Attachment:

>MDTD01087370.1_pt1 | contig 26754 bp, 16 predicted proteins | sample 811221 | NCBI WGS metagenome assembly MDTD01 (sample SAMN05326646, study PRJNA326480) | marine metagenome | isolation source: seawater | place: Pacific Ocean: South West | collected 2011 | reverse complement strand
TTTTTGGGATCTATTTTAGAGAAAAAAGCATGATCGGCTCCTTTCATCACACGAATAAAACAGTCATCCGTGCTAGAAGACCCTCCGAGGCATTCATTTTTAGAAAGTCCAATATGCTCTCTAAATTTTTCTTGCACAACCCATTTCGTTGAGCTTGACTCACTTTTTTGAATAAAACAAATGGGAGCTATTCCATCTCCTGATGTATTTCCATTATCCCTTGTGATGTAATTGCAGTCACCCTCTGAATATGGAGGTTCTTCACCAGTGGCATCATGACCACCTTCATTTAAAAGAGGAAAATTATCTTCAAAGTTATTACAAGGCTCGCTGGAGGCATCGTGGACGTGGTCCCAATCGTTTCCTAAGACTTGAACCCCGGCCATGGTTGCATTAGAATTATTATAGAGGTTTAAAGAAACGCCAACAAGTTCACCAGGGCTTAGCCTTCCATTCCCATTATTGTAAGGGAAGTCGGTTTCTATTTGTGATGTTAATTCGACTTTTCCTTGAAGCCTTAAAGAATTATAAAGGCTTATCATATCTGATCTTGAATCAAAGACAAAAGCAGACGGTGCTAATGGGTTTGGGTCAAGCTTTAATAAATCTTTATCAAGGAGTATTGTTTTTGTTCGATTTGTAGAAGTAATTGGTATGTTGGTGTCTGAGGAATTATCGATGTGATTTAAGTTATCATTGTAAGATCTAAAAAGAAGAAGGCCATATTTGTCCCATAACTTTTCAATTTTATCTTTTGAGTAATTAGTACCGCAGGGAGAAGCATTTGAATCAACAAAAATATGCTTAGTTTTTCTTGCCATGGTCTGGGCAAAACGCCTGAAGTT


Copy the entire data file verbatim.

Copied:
>MDTD01087370.1_pt1 | contig 26754 bp, 16 predicted proteins | sample 811221 | NCBI WGS metagenome assembly MDTD01 (sample SAMN05326646, study PRJNA326480) | marine metagenome | isolation source: seawater | place: Pacific Ocean: South West | collected 2011 | reverse complement strand
TTTTTGGGATCTATTTTAGAGAAAAAAGCATGATCGGCTCCTTTCATCACACGAATAAAACAGTCATCCGTGCTAGAAGACCCTCCGAGGCATTCATTTTTAGAAAGTCCAATATGCTCTCTAAATTTTTCTTGCACAACCCATTTCGTTGAGCTTGACTCACTTTTTTGAATAAAACAAATGGGAGCTATTCCATCTCCTGATGTATTTCCATTATCCCTTGTGATGTAATTGCAGTCACCCTCTGAATATGGAGGTTCTTCACCAGTGGCATCATGACCACCTTCATTTAAAAGAGGAAAATTATCTTCAAAGTTATTACAAGGCTCGCTGGAGGCATCGTGGACGTGGTCCCAATCGTTTCCTAAGACTTGAACCCCGGCCATGGTTGCATTAGAATTATTATAGAGGTTTAAAGAAACGCCAACAAGTTCACCAGGGCTTAGCCTTCCATTCCCATTATTGTAAGGGAAGTCGGTTTCTATTTGTGATGTTAATTCGACTTTTCCTTGAAGCCTTAAAGAATTATAAAGGCTTATCATATCTGATCTTGAATCAAAGACAAAAGCAGACGGTGCTAATGGGTTTGGGTCAAGCTTTAATAAATCTTTATCAAGGAGTATTGTTTTTGTTCGATTTGTAGAAGTAATTGGTATGTTGGTGTCTGAGGAATTATCGATGTGATTTAAGTTATCATTGTAAGATCTAAAAAGAAGAAGGCCATATTTGTCCCATAACTTTTCAATTTTATCTTTTGAGTAATTAGTACCGCAGGGAGAAGCATTTGAATCAACAAAAATATGCTTAGTTTTTCTTGCCATGGTCTGGGCAAAACGCCTGAAGTT